Soccer parents during the 1990’s…they were not obnoxious until such time as they yelled at their kids to play harder and better. Then they were in the way. Now who in the world came up with that?? There are many things about the soccer phenomenon that are tough to take, and the effort and achievement involved in winning is pretty far down the list.

The Doofus Dad in the movies. What makes him? He’s a repentant small-dee dad who’s spent ninety minutes doing things wrong, who right before the closing credits resolves to do better so the family can live Happily Ever After. Wife, kids, in-laws, after all — each one of them as witty and downright repulsive as a Monday is long — have been doing everything perfectly. But what are these principal sins that so distress all others? The desire for the kids to do well ranks high on the list. Try harder. Do better. Do more. Small-dee dad shouldn’t be “pressuring” you to do that, kiddies. Huh. In my day we were told to “do your best and don’t worry about winning”; but there was, at least, an important emphasis placed on the do-your-best part. Oh, and give a hundred and ten percent, remember that one? Am I showing my age?

There is an agenda here, and the agenda provides mystery. An agenda can be deliberate; and it can also be not-so-much. Now, who in the world would harbor a deliberate agenda to make our young people sluggish, weak, incapable and dull? I’m tempted to dismiss it outright. Does it even matter. A more subconscious, jealous urge — to deny, derail, inhibit, dissuade achievement in others — is well within the capacity of the flawed human genome. This is what we’ve been seeing these past few decades? Occam’s razor, I think, smiles upon it.

Occam’s razor is not always right, of course. But when we think the razor might be wrong, there are some “regardlesses” that emerge. As in…regardless…is it really that much of a traumatic experience for a child to be in the position of potentially scoring a goal, or simply making a goal more likely, and hearing his parents up in the stands cheering him on to make it happen? How about another experience…drifting on past age four, five, six still pissing his pants, with a chorus of parents and grandparents giving him the message that’s perfectly all right and he should pick up his training on his own timeline?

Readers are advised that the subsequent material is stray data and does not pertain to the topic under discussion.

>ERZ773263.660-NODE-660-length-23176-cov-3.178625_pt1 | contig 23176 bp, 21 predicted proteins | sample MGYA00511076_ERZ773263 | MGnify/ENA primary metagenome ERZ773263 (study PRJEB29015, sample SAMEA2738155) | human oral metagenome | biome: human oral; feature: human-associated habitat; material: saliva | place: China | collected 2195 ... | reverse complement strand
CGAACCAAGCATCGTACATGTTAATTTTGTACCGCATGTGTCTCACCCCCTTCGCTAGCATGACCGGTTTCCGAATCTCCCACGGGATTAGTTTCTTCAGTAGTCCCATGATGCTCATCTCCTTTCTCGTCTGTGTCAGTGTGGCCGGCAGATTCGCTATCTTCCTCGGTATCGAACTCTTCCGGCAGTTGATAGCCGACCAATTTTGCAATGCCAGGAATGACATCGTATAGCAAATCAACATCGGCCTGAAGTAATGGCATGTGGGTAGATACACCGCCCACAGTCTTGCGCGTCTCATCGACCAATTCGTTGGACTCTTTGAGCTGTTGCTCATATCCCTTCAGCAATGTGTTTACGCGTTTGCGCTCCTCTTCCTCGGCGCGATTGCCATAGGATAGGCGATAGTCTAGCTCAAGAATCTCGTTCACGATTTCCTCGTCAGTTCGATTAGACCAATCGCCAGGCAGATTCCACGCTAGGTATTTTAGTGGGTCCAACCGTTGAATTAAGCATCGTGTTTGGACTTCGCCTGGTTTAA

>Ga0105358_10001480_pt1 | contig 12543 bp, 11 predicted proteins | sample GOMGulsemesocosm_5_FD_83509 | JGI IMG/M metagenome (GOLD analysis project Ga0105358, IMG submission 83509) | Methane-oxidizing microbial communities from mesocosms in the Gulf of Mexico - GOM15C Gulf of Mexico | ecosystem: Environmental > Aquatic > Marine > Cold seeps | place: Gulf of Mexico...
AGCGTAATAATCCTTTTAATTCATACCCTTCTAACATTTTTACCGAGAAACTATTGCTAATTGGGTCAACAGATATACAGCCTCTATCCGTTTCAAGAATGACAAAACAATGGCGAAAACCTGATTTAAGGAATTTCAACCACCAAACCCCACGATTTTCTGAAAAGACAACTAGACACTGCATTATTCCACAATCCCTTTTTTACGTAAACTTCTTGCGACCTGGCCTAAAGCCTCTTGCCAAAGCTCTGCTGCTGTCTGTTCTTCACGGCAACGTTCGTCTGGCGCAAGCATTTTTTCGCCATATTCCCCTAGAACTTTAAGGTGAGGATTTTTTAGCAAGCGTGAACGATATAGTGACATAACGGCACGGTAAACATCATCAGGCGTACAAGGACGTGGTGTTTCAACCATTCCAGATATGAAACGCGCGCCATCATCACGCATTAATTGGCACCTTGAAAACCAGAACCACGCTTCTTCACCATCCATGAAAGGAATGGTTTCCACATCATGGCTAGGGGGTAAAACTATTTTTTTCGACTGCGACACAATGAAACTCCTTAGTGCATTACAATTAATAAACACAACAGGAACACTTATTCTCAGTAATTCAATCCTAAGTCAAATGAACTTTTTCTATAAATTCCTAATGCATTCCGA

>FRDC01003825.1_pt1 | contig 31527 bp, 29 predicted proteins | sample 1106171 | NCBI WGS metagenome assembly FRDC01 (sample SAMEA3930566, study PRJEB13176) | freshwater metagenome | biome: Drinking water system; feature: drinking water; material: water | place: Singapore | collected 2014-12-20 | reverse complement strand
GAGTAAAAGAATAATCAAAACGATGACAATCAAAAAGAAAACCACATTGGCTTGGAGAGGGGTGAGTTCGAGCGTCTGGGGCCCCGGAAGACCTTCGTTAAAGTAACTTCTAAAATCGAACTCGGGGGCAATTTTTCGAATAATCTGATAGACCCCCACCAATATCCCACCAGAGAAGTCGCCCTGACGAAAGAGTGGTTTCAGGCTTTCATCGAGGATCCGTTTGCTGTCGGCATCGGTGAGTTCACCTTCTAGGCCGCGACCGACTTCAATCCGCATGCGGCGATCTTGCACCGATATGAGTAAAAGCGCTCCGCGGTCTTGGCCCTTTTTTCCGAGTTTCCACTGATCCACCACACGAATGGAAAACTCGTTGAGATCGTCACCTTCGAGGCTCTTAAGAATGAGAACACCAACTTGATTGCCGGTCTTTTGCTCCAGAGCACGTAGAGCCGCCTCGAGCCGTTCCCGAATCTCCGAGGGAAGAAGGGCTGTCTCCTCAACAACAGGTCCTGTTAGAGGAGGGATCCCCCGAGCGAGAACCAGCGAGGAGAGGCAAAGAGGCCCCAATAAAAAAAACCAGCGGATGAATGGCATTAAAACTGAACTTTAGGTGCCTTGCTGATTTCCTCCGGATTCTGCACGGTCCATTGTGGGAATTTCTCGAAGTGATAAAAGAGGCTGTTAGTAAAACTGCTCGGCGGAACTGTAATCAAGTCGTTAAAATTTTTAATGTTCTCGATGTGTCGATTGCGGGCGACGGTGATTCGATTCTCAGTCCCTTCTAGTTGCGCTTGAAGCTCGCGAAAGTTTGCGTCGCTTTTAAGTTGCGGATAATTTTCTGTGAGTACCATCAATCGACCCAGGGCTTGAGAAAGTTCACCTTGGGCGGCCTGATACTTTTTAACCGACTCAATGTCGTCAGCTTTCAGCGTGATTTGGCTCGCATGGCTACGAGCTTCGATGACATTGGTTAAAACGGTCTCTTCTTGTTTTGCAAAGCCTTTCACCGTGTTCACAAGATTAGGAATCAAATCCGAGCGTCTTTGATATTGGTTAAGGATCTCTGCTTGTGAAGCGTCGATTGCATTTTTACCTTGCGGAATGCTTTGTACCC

What, exactly, is wholesome about that? How does that make the child happier over the long term, more emotionally balanced, capable, robust? How’s that work exactly?

“Crayola Akbar”

Tuesday, December 29th, 2009

Allahpundit says blame Bush. I agree. Is Obama the fix for what’s busted? That’s for Him to prove.

This reads like the plot of one of those over-the-top David Zucker attack ads against the left — except it wasn’t the left that presided over this one. The next interview with Dick or Liz Cheney should be pretty interesting, huh?

Two of the four leaders allegedly behind the al Qaeda plot to blow up a Northwest Airlines passenger jet over Detroit were released by the U.S. from the Guantanamo prison in November, 2007, according to American officials and Department of Defense documents. Al Qaeda claimed responsibility for the Northwest bombing in a Monday statement that vowed more attacks on Americans.

American officials agreed to send the two terrorists from Guantanamo to Saudi Arabia where they entered into an “art therapy rehabilitation program” and were set free, according to U.S. and Saudi officials.

Guantanamo prisoner #333, Muhamad Attik al-Harbi, and prisoner #372, Said Ali Shari, were sent to Saudi Arabia on Nov. 9, 2007, according to the Defense Department log of detainees who were released from American custody. Al-Harbi has since changed his name to Muhamad al-Awfi…

“The so-called rehabilitation programs are a joke,” a U.S. diplomat said in describing the Saudi efforts with released Guantanamo detainees.

Saudi officials concede its program has had its “failures” but insist that, overall, the effort has helped return potential terrorists to a meaningful life.